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Dáil Éireann debate -
Wednesday, 3 Dec 1997

Vol. 484 No. 1

Priority Questions. - Licensing of Commercial Accommodation.

Bernard Allen


18 Mr. Allen asked the Minister for Tourism, Sport and Recreation if he intends to set up a licensing authority for the licensing of commercial accommodation; and if he will make a statement on the matter. [21591/97]

I presume the Deputy is referring to the tourist accommodation sector where there is already in place an extensive system for approval in accordance with standards set by Bord Fáilte.

One of the board's statutory functions is the registration of certain types of tourist accommodation such as hotels, guesthouses, holiday cottages, holiday apartments and holiday hostels. The inspection activities associated with these functions were contracted to a third party, Tourism Quality Services Ltd., arising from the implementation of the recommendations of the review of Bord Fáilte carried out by Consultants Arthur D. Little Ltd., in 1994.

In addition the board's system of approval for accommodation in the bed and breakfast sector was also out-sourced, following the Arthur D. Little review, to Industry Associations formally recognised by Bord Fáilte, as self-regulatory bodies, on the basis that they apply Bord Fáilte agreed standards. The regional tourism authorities also operate a system of approval for single unit self-catering accommodation to ensure that they are consistent with Bord Fáilte standards.

I do not propose to establish any licensing authority on the issues mentioned by the Deputy.

The Minister referred to those units which have chosen to enter the system. In a £3 billion industry, employing 100,000 people, with a current complement of 5,000 approved premises with a capacity of 47,000 bedrooms, with 12,000 unapproved premises with a capacity of 40,000 bedrooms, what steps is the Minister taking to safeguard standards and protect our country's image as a quality tourism destination while so many uninspected units operate outside the standards prescribed by him and his Department?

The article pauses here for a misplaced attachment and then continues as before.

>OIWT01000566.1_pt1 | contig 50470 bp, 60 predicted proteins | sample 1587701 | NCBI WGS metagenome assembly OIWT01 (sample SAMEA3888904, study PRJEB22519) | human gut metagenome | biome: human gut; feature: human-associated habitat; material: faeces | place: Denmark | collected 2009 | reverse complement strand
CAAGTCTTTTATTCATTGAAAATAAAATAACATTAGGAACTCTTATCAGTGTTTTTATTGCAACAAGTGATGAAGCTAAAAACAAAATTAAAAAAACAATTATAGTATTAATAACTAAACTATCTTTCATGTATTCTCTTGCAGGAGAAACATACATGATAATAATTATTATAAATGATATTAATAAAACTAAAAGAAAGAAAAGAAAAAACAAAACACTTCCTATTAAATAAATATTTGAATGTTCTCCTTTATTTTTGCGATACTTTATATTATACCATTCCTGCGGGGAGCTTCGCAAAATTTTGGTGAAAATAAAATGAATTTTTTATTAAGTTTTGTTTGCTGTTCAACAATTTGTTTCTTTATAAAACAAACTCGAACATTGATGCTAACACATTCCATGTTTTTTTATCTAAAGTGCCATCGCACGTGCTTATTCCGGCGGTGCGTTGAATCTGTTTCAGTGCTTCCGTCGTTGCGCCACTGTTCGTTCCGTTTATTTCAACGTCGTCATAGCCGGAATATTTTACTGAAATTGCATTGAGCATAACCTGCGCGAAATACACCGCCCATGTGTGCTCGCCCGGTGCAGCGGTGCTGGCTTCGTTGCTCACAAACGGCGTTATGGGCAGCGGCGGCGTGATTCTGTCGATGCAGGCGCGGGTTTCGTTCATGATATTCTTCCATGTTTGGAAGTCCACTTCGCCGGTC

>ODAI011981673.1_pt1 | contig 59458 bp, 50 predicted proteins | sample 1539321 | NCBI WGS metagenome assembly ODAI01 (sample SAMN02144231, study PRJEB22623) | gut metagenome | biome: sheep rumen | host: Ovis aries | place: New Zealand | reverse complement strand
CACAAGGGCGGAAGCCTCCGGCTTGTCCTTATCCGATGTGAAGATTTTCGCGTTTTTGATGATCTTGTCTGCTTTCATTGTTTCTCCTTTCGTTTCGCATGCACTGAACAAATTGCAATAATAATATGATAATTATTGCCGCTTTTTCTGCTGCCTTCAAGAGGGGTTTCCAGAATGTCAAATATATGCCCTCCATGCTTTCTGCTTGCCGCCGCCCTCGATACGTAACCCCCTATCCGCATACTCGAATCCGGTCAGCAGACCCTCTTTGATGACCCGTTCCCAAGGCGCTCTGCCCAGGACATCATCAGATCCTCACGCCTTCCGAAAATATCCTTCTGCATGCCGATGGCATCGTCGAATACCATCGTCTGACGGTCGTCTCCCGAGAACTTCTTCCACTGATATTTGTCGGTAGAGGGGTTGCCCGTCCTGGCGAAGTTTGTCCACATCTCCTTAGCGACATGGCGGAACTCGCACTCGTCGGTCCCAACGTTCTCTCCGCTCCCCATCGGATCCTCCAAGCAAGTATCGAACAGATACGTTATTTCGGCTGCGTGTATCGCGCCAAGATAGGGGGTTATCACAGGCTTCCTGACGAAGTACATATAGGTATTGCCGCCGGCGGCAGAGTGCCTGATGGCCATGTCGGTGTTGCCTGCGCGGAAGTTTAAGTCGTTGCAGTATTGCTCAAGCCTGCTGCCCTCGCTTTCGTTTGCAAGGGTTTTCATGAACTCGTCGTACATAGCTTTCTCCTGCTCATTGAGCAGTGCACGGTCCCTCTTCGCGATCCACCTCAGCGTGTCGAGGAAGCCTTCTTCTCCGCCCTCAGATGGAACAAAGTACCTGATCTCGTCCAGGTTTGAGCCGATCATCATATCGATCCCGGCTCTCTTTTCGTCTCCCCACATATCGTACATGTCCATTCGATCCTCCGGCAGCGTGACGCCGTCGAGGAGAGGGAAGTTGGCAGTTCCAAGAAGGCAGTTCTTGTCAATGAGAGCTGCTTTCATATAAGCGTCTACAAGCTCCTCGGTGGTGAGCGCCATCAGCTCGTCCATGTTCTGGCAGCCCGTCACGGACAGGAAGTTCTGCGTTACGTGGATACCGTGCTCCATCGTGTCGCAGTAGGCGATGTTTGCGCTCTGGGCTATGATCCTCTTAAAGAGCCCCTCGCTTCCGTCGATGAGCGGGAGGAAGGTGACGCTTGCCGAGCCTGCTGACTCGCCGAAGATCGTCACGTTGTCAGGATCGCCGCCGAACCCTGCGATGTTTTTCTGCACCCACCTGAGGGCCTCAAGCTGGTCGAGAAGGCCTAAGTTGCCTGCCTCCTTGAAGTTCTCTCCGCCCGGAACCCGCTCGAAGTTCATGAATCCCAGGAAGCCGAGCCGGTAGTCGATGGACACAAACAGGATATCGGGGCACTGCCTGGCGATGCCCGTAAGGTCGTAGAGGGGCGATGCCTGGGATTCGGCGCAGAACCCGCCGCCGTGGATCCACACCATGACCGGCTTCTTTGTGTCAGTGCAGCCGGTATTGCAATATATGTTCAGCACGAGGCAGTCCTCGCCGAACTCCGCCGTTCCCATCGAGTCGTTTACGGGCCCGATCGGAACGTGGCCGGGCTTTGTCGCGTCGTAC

This has not been a problem encountered by me only but by consecutive administrations and Ministers. I emphasise that I am pursuing exactly the same policy pursued to date. The standards of those unapproved units about which the Deputy speaks have not been causing any major alarm. As a matter of fact, I have received many more complaints about standards obtaining in five-star accommodation than in those unapproved units. For example, I have received complaints about cups of coffee which, in some areas, cost more than the ordinary pint, indeed, in some areas of this city about a cup of coffee costing as much £4. I have also received complaints about £10 being charged for two cups of tea and light biscuits and £8 for a bowl of soup and a roll. Therefore, it will be clearly seen that such complaints do not arise in those unapproved units. Nonetheless I must warn those engaged in these areas that I am concerned about excessive prices being charged.

On the matter of the numbers of unapproved units to which the Deputy referred, while they are indeed of importance, they are not the units at present causing me problems vis-a -vis standards.

I did not ask the Minister a question about five-star accommodation but about unregistered units. Does he agree that they tend to destroy our tourist image and tourism itself? What steps is he taking to ensure they comply with fire and safety and health and hygiene standards generally?

Deputy Allen is well aware that the standards in regard to fire and safety and health and hygiene apply to all units, as does taxation. Of course, if those unapproved units do not come up to standard, tourists will not return to them, which in itself answers his question. If they are approved by Bord Fáilte, there is certainly a mechanism available by which tourists or others can complain to my Department but I reiterate that standards have not been the problem encountered in these unapproved units.

While the overall matter of licensing was mooted in the past, on its introduction how does one police that type of authorisation or operation? How does one go about imposing penalties on those who do not adhere to the relevant regulations or standards? In the interests of the future of our tourism industry, I shall certainly examine the matters of standards and licensing. However, the latter probably is something with which it would be impossible to get to grips immediately or in the short-term and undoubtedly cause immense headaches for any of my predecessors who might encounter such problems.

It appears to be a "head in the sand" syndrome.

As the time allocated for questions nominated for priority has expired, Questions Nos. 19 and 20 can be taken in ordinary time.